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Perspectives from Morgan Chavis, Science Communication Intern with National CASC and NC State

Morgan Chavis, student at North Carolina Agricultural and Technical State University, just finished her Science Communication summer internship supported by the National and Southeast Climate Adaptation Science Centers. This post contains two articles written by Morgan for the NC State Applied Ecology News website. The following is a personal reflection of her summer internship experience and can be viewed here.

My Science Communication Summer at NC State

Hi everyone!

My name is Morgan Chavis and I am a junior biology student at North Carolina Agricultural and Technical State University. When I attended a biology research summer internship seminar, I immediately knew how great of an opportunity this science communication internship would be for me. I have previously completed a neuroscience internship with Delaware State University, however I have never just focused on the environmental side of biology or communications. The thought of researching ecology and climate change seemed fun. I interviewed for this position with Ms. Michelle Jewell and the Southeast Climate Adaptation Science Center’s team while on spring break in San Juan, Puerto Rico. At the end of my spring break, I received a confirmation email stating that I was SE-CASC’s new science communication intern and that I would be working with the national climate adaptation team at NC State! You can bet that I was jumping for joy in Puerto Rico!

I started my internship by meeting the SE-CASC team and learning about all the amazing things they had planned for me to experience. Before our first meeting, my manager Michelle asked me to make a list of some skills that I’d be interested in learning. I remember wanting to learn more about how to fly a drone, how to edit videos, and to work on my public speaking. One of the very first skills that I was taught was how to fly a drone. Michelle set up a meeting with graduate student Ámbar Torres Molinari and I to learn the specs of a drone and how to fly one. Flying a drone was something that I thought would be difficult but was actually really easy going.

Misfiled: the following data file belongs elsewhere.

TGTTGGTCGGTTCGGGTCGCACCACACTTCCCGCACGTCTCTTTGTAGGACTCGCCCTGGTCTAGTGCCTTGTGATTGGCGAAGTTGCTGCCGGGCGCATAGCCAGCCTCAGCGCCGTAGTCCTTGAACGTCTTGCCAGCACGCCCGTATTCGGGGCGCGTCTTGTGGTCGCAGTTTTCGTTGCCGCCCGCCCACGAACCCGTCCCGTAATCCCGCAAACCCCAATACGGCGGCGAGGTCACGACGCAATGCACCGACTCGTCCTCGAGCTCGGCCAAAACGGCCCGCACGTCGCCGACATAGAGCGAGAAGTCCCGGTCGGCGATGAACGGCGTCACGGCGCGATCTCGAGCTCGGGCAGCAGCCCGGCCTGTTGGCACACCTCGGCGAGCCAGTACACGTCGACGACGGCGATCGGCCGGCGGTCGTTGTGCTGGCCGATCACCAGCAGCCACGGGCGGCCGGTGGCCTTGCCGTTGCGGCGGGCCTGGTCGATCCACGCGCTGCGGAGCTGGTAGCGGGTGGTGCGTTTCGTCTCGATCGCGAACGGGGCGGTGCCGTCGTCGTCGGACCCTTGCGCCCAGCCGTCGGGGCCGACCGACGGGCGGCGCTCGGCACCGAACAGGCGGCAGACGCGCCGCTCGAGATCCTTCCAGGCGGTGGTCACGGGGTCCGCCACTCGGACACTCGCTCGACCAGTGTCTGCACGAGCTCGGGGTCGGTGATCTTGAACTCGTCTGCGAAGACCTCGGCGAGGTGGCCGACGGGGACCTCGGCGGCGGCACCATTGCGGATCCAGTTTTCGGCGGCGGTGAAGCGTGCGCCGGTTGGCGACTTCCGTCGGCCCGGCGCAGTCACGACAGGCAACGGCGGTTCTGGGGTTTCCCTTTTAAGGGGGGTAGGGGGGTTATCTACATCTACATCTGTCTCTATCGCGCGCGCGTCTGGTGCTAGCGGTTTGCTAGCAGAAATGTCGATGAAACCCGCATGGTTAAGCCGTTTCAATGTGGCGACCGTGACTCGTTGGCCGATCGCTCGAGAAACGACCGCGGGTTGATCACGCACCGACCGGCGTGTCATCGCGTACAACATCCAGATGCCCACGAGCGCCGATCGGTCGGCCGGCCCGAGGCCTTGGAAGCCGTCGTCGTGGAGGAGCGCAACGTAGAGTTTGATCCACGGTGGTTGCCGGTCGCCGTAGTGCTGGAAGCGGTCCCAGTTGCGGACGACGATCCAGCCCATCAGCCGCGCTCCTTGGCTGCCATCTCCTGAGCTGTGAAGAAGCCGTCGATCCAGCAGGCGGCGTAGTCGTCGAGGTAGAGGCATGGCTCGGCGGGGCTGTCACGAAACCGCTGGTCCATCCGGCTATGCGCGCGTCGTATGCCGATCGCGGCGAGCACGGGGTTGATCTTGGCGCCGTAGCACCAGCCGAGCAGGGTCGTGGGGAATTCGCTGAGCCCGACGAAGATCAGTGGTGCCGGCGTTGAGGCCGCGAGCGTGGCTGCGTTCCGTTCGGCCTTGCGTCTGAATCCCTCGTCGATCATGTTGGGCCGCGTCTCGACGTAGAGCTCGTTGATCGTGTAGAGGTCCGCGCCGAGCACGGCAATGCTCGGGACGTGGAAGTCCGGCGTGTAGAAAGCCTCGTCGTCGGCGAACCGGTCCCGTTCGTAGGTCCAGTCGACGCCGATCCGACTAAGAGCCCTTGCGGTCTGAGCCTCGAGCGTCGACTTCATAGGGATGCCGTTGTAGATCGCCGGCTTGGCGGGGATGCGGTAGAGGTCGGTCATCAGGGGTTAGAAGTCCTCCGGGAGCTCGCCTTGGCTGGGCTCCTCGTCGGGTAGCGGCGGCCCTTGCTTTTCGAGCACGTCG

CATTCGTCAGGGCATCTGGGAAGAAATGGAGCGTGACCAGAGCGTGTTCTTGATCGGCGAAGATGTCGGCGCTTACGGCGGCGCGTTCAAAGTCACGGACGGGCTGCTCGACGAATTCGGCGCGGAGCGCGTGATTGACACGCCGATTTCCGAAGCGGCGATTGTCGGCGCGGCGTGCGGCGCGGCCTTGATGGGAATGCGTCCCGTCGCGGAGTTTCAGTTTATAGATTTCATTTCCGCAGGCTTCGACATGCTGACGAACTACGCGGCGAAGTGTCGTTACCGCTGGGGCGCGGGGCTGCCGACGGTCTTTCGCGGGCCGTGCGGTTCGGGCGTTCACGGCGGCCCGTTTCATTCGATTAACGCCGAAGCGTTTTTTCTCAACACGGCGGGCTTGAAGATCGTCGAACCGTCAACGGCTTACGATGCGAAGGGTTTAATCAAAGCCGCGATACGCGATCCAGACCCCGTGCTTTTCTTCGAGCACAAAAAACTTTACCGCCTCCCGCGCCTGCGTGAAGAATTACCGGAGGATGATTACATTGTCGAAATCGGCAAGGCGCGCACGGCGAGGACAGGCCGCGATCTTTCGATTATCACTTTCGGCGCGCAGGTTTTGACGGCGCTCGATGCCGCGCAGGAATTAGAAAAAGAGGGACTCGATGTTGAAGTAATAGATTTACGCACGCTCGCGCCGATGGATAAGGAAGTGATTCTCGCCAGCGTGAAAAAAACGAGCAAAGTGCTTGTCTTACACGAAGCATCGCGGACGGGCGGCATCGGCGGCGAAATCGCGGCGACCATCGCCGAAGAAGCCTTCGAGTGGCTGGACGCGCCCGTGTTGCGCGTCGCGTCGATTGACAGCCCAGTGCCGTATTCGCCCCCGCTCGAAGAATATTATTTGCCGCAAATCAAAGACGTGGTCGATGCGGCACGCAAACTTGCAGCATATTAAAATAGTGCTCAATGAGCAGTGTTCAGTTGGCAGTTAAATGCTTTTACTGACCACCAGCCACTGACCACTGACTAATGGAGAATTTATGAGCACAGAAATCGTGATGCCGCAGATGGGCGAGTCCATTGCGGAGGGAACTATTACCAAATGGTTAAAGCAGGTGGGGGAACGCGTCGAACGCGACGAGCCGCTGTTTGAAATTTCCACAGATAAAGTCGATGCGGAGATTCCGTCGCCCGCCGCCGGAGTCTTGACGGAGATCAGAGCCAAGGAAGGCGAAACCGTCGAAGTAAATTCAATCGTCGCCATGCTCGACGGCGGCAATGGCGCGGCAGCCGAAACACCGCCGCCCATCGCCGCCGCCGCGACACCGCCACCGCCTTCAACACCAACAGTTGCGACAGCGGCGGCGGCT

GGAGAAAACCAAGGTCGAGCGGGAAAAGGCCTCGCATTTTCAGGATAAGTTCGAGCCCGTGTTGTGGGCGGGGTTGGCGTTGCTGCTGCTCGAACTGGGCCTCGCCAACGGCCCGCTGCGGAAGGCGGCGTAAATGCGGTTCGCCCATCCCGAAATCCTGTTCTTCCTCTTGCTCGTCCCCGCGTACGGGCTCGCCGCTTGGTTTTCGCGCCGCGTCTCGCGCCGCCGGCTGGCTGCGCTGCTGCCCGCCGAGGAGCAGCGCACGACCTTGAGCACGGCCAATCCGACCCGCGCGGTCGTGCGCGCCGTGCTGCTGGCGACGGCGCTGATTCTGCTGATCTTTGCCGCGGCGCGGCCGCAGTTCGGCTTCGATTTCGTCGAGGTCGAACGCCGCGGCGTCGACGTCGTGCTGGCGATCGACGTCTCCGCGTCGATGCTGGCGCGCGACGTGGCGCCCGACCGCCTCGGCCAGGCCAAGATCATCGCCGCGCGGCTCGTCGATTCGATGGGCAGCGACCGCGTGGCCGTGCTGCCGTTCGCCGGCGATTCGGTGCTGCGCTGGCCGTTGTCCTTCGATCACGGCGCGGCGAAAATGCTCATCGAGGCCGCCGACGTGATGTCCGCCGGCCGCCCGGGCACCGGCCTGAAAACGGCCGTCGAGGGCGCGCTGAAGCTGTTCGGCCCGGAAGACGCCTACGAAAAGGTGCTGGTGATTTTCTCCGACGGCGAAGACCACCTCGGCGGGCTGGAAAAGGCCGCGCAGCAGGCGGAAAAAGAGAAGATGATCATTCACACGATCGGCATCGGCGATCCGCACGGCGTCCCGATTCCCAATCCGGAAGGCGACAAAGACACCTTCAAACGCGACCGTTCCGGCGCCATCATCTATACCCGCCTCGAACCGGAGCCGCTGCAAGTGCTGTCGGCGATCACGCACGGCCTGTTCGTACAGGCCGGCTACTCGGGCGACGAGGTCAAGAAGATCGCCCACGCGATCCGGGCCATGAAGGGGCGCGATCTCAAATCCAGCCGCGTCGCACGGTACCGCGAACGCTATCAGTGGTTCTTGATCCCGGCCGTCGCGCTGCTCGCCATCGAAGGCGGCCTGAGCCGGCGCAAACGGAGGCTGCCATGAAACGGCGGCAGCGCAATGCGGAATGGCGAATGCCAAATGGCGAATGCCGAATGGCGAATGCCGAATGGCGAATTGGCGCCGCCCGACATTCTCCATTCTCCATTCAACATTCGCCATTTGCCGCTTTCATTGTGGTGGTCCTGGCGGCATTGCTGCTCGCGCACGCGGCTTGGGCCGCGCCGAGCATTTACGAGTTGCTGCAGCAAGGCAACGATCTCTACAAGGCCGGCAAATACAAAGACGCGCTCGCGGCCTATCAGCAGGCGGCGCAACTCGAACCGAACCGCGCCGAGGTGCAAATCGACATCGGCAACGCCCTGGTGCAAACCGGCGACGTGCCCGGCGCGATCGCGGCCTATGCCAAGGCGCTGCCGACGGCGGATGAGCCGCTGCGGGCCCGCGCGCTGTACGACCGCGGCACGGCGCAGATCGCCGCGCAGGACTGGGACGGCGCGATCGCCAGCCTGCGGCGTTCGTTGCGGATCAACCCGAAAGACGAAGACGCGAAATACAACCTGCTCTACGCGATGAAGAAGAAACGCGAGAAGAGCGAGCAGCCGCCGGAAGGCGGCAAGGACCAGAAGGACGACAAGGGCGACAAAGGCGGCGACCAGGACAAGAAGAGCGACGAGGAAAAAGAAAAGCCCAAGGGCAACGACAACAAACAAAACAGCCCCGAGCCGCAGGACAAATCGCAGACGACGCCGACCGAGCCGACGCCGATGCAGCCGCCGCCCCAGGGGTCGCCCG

Drone lessons with (from left) Nathan Hostetter, Morgan Chavis (the pilot), Ambar Torres Molinari, and Michelle Jewell. Plus the shadow of the drone on the right!

A more thrilling adventure that I experienced was snake hunting! During June, Alex Nelson, her team, and I went to Eno State River Park to search for snakes – specifically snakes with any signs of parasites. We searched under logs and were able to find a few small worm snakes that were completely hidden from the sun and in a dark cool area. We had a hard time actually locating snakes due to the heat – climate being an important part of Alex’s research! The team swabbed snakes to find any signs of fungus while Alex looked for any signs of parasites where we caught the snakes. Alex decided to start identifying the snake parasites to see how and if they were being spread, and how climate change may be affecting that spread. I was very nervous about what I would end up finding or seeing at the park, not being a fan of snakes, so it is safe to say that I kept my distance!

Alex Nelson holds a small worm snake while wearing gloves.

Another nerve wracking, exciting, and cringe-worthy experience that I had was a snake dissection with Alex. We dissected a snake from Richmond County that was donated to NC State by the North Carolina Museum of Science. The snake was a 15.5in long male adult that was preserved by being frozen since 2004! Alex found lots of parasites in the snake and placed them flat on a glass slide to view them in the microscope and identify the parasite types. Identifying parasites in snakes is important since several have never been described before. Check out my article about Alex’s research in A Snakey Situation.

One of my last science communication adventures was deer tracking with Mikiah Carver. We headed to Eno State River Park to locate and track deer. The deer and fawns had collar tags that Mikiah and her team placed on them earlier in the year. Mikiah informed me that she decided to track deer and fawns to understand how long the fawns/deer live, how long they carry their babies, and how long they live in urban environments.

Mikiah Carver preparing to tag a white-tailed deer.